So the S-913,855 you posted has to be a typo or something.

    Please check again and post a picture of the gun if you can.

    rc
     
  4. Bearhands

    Bearhands Member

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    RC.... I'm going to have to disagree a bit here... I have an M&P Victory model whose serial # is "SV2727XX, it is definitely a K frame Victory model chambered in 38spl. I'm thinking it has something to do w/ a hammer block?/safety? (to keep from goin' off if dropped or maybe it doesn't allow discharge w/out the trigger engagement?
     
  5. rcmodel

    rcmodel Member in memoriam

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    Well, he didn't say anything about an SV.

    If all it has is an S, it is an N-Frame gun.

    The SV did signify that the new hammer block had been incorporated in the Victory model guns design. But that was the only K-frame ever to use SV in the serial number.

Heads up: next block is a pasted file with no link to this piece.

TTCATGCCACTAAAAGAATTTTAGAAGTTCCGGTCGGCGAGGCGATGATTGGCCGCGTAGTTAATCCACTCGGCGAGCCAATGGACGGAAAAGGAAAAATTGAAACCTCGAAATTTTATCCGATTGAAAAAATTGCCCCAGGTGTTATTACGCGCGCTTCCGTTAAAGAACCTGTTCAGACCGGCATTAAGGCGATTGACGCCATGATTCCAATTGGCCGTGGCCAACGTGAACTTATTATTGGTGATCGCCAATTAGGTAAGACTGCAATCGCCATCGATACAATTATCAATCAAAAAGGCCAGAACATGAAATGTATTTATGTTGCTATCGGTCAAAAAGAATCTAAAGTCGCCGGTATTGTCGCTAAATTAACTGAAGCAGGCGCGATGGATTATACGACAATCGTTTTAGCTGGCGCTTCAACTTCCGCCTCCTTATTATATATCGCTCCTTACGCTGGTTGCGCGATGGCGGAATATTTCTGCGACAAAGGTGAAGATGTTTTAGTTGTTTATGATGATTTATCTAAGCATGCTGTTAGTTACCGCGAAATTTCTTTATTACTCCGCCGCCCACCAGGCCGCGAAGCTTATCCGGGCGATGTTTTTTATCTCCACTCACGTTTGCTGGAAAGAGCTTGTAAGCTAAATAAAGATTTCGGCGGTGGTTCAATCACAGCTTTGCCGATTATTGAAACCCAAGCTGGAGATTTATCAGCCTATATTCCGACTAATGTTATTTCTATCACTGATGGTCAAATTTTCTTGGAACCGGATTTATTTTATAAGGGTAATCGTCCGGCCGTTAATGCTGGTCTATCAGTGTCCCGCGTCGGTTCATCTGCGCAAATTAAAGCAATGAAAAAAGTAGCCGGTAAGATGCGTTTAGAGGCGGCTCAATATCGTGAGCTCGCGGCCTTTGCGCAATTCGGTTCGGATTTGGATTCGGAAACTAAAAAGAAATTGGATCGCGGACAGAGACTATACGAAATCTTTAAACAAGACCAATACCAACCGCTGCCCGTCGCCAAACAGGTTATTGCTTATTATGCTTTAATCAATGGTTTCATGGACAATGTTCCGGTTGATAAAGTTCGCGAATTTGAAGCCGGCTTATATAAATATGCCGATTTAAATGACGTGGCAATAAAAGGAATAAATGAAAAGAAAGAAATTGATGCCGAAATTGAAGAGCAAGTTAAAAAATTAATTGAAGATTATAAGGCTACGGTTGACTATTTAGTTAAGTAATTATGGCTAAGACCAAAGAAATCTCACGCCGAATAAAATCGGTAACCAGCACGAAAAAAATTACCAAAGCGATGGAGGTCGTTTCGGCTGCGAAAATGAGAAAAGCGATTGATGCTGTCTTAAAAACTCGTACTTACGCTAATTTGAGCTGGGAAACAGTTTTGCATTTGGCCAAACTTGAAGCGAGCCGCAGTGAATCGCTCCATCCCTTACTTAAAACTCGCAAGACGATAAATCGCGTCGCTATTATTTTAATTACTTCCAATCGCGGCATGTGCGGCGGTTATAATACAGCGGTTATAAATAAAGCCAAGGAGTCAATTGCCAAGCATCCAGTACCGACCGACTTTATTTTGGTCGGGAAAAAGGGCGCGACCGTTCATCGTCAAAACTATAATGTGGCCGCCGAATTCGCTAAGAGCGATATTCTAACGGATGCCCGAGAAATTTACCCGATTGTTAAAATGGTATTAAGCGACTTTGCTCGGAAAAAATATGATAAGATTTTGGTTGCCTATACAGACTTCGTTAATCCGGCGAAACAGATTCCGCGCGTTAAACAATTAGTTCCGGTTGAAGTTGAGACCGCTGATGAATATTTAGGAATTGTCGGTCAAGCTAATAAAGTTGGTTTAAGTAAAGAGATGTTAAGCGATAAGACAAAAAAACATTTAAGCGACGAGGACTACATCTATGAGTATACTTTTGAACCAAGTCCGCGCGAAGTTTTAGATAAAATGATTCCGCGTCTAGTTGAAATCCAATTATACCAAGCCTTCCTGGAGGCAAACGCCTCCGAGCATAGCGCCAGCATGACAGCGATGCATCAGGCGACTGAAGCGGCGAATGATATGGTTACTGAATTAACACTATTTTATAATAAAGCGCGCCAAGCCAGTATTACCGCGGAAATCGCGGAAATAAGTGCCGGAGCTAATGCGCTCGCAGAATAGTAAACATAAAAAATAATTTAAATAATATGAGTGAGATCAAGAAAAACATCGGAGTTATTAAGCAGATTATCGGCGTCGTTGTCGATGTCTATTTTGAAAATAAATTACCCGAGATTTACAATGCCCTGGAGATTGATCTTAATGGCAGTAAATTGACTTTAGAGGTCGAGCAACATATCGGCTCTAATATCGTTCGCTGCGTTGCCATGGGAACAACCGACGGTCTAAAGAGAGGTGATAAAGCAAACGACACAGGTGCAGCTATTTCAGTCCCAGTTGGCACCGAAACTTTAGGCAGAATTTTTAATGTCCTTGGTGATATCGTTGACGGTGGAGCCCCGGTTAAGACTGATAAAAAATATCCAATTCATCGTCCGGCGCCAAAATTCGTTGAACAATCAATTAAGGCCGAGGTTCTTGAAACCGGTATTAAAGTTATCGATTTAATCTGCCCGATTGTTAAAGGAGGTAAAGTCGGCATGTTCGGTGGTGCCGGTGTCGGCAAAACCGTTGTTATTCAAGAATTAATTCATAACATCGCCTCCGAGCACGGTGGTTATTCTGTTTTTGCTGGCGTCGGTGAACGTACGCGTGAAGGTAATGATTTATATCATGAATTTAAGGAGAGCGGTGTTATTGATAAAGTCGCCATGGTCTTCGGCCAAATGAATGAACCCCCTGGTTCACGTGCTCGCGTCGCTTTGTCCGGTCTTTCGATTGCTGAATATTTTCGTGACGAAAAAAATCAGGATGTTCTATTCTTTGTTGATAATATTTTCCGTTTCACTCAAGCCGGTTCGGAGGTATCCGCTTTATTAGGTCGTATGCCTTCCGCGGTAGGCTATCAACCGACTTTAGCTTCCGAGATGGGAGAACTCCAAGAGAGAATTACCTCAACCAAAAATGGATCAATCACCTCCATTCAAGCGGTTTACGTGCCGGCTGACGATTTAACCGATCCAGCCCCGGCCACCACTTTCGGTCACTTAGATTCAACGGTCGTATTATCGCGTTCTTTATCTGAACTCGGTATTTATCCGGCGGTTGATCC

The S signified the same thing on the N-frames.

    But only the N-frame guns used the S prefix by itself.

    rc
     
  6. keyboard commando

    keyboard commando Member

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    K frame

    The SV prefix on K frame Military and Police revolvers was followed by S prefix (1945-1948) and then came C prefix. This is explained in my letter from Mr. Roy Jinks, S&W Historian.
    [​IMG]
    :scrutiny:
     
  7. rcmodel

    rcmodel Member in memoriam